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EEB Thursday Seminar: Variation and selection of genes controlling ecologically important traits in nature

Tom Mitchell-Olds, Duke University
Thursday, March 30, 2017
4:00-5:00 PM
1200 Chemistry Dow Lab Map
Although many studies provide examples of evolutionary processes such as balancing selection or deleterious polymorphism, the relative importance of these processes for phenotypic variation is unclear. To understand the evolutionary forces that influence variation in a wild relative of Arabidopsis, we are studying genes that control complex traits and fitness in nature. We performed a Genome-Wide Association Study (GWAS) for ~100 traits, using sequenced genotypes from 430 populations across the species range. Among the significant results, we focus on a gene that is widely polymorphic and experiences heterogeneous selection among natural populations in the Rocky Mountains. Field experiments show that this polymorphism is influenced by fitness trade-offs in nature.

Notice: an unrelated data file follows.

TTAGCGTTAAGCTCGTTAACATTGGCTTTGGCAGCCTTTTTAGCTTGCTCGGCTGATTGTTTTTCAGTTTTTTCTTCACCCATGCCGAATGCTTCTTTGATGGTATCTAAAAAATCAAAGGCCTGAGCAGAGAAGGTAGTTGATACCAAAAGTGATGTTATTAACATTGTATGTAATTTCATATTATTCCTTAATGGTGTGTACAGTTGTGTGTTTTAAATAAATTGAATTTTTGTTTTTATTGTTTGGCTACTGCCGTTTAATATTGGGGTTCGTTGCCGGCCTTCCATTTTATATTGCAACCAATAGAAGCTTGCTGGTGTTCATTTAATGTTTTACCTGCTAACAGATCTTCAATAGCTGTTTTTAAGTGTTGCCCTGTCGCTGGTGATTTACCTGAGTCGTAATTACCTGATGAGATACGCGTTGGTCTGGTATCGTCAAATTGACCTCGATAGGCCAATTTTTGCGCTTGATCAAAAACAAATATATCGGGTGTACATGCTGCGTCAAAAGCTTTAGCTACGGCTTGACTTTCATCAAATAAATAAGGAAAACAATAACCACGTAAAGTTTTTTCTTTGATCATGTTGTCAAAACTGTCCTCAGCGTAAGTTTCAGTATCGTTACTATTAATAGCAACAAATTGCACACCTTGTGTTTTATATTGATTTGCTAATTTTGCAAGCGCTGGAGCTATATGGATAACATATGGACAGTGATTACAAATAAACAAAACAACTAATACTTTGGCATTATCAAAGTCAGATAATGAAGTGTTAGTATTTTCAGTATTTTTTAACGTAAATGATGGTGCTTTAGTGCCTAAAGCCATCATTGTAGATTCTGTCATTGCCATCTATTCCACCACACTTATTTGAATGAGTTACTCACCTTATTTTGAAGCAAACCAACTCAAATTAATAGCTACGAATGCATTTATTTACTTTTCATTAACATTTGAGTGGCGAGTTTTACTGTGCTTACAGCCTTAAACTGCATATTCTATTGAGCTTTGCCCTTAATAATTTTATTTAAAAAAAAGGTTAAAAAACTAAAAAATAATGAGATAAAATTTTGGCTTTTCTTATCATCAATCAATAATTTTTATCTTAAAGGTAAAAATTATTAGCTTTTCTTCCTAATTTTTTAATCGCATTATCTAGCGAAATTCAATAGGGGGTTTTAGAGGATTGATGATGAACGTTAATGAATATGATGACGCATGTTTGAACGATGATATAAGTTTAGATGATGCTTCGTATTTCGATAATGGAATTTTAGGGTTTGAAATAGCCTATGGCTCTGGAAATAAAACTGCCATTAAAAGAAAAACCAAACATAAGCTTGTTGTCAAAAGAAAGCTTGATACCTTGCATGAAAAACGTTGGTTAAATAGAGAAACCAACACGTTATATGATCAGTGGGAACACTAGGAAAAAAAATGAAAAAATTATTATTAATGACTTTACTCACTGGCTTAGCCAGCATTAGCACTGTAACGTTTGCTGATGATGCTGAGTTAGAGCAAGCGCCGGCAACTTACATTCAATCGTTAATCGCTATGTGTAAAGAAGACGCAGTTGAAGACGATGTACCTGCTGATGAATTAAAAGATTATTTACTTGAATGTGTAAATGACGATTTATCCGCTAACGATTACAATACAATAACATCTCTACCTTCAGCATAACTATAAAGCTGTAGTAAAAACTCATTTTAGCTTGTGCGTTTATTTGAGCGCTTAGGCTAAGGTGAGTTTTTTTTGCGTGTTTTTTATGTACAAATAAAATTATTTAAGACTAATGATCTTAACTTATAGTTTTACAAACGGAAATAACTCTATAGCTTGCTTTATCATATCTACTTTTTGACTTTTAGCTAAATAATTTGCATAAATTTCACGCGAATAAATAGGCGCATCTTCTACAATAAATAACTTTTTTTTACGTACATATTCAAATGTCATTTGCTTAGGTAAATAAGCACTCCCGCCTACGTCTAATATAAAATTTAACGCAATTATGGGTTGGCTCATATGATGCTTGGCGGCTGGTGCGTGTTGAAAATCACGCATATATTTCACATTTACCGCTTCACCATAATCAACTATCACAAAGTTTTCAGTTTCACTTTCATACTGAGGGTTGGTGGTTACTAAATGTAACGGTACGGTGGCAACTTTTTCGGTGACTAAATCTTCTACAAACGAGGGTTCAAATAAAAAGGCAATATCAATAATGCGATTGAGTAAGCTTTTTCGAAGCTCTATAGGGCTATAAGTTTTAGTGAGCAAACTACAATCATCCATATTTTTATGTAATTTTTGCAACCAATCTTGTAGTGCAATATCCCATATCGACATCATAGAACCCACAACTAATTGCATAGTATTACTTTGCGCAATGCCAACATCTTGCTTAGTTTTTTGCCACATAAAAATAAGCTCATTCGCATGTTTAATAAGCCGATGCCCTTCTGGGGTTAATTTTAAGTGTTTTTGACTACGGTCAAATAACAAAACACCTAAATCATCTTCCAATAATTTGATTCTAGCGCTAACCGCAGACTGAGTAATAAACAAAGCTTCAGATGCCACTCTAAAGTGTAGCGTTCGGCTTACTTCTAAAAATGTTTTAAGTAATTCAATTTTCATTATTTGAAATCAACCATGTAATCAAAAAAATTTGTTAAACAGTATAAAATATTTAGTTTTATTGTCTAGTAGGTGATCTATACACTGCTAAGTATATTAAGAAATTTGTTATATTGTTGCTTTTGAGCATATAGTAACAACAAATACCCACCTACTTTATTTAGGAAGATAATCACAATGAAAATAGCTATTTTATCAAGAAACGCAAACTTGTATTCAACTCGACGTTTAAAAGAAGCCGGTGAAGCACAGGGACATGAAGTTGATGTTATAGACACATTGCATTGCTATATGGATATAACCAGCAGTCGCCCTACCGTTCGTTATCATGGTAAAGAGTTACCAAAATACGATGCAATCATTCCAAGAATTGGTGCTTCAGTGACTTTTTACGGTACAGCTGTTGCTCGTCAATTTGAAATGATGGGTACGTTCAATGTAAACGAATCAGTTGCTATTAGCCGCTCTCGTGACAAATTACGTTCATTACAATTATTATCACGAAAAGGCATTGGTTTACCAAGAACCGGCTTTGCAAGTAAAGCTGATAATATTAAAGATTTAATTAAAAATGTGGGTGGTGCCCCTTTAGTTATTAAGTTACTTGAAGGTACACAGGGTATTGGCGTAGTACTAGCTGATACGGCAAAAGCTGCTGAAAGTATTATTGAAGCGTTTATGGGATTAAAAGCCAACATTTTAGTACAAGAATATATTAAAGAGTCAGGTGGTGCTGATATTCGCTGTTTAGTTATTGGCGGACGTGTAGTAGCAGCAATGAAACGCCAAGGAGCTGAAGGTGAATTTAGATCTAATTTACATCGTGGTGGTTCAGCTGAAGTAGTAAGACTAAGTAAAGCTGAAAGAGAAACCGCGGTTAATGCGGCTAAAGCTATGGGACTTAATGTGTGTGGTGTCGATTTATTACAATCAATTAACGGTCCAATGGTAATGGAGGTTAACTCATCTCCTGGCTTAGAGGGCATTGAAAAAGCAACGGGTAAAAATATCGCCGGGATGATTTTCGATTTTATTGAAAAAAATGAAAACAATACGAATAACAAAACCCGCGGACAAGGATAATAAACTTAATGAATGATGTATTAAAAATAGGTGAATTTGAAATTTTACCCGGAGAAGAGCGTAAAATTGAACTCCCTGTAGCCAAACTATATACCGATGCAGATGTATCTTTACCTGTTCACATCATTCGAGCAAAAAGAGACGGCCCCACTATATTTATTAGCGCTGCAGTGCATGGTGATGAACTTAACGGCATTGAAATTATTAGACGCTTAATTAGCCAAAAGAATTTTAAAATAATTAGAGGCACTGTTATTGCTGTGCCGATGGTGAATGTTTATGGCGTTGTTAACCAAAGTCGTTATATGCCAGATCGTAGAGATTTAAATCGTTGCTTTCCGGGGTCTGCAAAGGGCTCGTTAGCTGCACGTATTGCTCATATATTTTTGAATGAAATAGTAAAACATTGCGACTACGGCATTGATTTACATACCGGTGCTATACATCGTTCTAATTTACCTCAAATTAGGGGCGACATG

Light refreshments served at 4 p.m.
Building: Chemistry Dow Lab
Event Type: Workshop / Seminar
Tags: Biology, Discussion, Ecology, Research, Science
Source: Happening @ Michigan from Ecology and Evolutionary Biology, EEB Thursday Seminars